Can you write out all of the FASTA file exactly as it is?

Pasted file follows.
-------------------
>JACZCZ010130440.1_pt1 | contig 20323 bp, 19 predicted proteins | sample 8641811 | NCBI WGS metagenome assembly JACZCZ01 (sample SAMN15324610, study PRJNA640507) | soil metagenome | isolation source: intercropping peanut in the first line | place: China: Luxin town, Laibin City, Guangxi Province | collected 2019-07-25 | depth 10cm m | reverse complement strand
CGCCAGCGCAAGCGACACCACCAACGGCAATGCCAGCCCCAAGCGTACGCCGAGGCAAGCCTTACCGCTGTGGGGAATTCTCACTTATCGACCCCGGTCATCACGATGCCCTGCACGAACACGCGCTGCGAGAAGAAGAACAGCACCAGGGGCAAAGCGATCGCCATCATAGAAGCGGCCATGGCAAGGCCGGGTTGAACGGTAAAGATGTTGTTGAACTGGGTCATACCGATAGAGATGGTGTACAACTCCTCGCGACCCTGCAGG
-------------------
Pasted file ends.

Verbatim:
>JACZCZ010130440.1_pt1 | contig 20323 bp, 19 predicted proteins | sample 8641811 | NCBI WGS metagenome assembly JACZCZ01 (sample SAMN15324610, study PRJNA640507) | soil metagenome | isolation source: intercropping peanut in the first line | place: China: Luxin town, Laibin City, Guangxi Province | collected 2019-07-25 | depth 10cm m | reverse complement strand
CGCCAGCGCAAGCGACACCACCAACGGCAATGCCAGCCCCAAGCGTACGCCGAGGCAAGCCTTACCGCTGTGGGGAATTCTCACTTATCGACCCCGGTCATCACGATGCCCTGCACGAACACGCGCTGCGAGAAGAAGAACAGCACCAGGGGCAAAGCGATCGCCATCATAGAAGCGGCCATGGCAAGGCCGGGTTGAACGGTAAAGATGTTGTTGAACTGGGTCATACCGATAGAGATGGTGTACAACTCCTCGCGACCCTGCAGG